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Tag Archive: multi-cloud

  1. How to Manage a Successful Multi-cloud Strategy

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    This piece originally appeared on Sand Hill.

    Cloud computing, by its very nature, does not limit choices nearly to the same degree that previous data center revolutions have. It used to be that you had to choose between A and B; but with a multi-cloud strategy, you can have both. The trick, then, becomes how to manage multiple clouds over time. How do you decide which applications should go where and who gets access to various resources? When is it time to move off one cloud to another, and what are the odds that you’ll have the same answer for every one of your applications? Start by asking yourself these questions.

    Where are you now?

    Just about every company has some cloud deployments, whether IT knows about them or not, and the first step is to get an inventory of what is being used by whom and why. More than likely what you’ll find is that there is demand for self-service, on-demand access to application deployments and that the specific benefits of a particular cloud pale in comparison. Speed kills in today’s business environment; and for any team, especially those in the line of business, the ability to iterate stands above all else.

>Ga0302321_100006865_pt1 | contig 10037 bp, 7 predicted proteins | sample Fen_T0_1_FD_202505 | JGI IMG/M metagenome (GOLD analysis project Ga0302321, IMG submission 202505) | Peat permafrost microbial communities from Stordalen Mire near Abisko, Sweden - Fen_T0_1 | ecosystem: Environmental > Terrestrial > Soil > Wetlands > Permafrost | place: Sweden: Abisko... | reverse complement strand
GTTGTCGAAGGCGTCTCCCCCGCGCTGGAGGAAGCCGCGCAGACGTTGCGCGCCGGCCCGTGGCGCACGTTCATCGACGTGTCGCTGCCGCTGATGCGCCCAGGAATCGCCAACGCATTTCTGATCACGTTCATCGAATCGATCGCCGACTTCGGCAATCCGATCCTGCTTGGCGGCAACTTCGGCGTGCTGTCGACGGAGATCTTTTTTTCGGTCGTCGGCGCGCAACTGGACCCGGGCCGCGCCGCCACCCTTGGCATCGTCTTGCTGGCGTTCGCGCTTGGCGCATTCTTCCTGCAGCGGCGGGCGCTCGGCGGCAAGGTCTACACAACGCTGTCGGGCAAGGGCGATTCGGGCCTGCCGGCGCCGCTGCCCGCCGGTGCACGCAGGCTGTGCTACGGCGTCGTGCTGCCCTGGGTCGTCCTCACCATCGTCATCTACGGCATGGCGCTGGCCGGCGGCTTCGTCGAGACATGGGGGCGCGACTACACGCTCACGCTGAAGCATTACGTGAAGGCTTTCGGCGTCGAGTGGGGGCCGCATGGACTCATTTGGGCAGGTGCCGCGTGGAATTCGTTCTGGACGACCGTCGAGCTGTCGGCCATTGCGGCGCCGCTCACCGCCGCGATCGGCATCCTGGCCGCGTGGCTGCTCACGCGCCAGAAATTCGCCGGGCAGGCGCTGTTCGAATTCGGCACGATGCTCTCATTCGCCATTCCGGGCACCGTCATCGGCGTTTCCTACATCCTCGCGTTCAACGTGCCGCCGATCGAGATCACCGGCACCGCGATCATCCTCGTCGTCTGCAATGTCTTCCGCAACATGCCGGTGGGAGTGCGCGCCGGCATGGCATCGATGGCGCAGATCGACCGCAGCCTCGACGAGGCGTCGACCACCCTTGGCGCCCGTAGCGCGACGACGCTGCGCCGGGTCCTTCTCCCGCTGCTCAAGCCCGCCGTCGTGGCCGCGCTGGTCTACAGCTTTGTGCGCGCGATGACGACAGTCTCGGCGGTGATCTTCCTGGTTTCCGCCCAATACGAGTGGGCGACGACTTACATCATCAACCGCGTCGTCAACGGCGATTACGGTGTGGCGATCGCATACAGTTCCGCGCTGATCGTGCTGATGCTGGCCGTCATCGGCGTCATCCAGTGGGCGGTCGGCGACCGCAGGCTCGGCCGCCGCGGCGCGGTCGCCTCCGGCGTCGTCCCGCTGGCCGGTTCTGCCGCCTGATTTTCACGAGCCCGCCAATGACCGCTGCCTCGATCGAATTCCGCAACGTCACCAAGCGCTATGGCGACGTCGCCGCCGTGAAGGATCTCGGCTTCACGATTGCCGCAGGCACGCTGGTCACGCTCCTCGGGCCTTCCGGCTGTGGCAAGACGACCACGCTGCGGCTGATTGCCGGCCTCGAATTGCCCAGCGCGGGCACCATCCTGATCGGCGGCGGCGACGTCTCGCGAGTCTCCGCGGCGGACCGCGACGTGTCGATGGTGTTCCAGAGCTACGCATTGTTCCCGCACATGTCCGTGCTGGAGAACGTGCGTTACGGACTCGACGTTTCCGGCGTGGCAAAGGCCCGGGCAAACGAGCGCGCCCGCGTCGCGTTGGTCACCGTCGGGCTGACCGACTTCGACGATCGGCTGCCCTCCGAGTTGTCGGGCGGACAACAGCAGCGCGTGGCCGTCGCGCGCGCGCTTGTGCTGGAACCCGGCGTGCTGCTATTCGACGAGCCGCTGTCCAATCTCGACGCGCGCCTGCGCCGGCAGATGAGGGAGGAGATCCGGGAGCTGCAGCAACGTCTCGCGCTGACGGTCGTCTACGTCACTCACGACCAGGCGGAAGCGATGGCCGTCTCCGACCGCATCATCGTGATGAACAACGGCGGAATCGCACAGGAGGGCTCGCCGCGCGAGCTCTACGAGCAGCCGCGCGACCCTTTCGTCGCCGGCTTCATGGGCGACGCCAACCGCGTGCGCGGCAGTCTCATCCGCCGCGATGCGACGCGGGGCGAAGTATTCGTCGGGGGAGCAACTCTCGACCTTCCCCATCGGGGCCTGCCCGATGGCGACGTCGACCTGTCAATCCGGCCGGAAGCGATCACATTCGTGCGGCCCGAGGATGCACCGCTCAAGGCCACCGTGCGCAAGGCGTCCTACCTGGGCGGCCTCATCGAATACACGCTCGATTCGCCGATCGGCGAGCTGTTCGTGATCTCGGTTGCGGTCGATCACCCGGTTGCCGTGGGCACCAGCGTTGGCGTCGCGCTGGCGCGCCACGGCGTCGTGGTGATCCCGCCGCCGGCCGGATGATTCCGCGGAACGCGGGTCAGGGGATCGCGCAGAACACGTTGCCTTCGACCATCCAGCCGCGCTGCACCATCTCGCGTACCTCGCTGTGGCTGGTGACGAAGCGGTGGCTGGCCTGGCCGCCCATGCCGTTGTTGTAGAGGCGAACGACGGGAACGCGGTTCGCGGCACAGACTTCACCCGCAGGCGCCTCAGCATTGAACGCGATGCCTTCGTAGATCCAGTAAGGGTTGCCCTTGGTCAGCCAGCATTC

What clouds do you want to consider?

    That inventory you collected will act as a guide here, as will your current data center capabilities. Public clouds are easy to try before utilizing them heavily. Private clouds are more difficult due to your being responsible for the setup yourself, unless you go with a managed option of some sort where a trusted third party comes in and maintains that layer on your behalf.

    Which applications should go where?

    With your application inventory in hand, make a rough sketch of which ones should go on your private cloud targets and which are more appropriate for public.

    Data Privacy Sensitivity chart (Cisco)

    One way to think about this is to plot the workload demand along a Y-axis with the data privacy sensitivity along the X-axis. Applications that have high data privacy sensitivity and/or constant workload demands fit best on a private cloud, where the data can be protected behind a firewall and capital-expensed in-house equipment can be highly utilized. For applications without data sensitivity issues or ones that have wide variances in demand, a public cloud target is best.

    Who gets to do what, where?

    No multi-cloud strategy is complete without considering the people who will be using it, and that means well beyond the traditional IT administrator. End users of all skill levels are desperate for self-service, on-demand resources; and if you don’t offer it as part of your multi-cloud strategy, your user community will go elsewhere. Figure out who needs to deploy what and where you want to let them do so under different circumstances.

    Putting it together with a Cloud Management Platform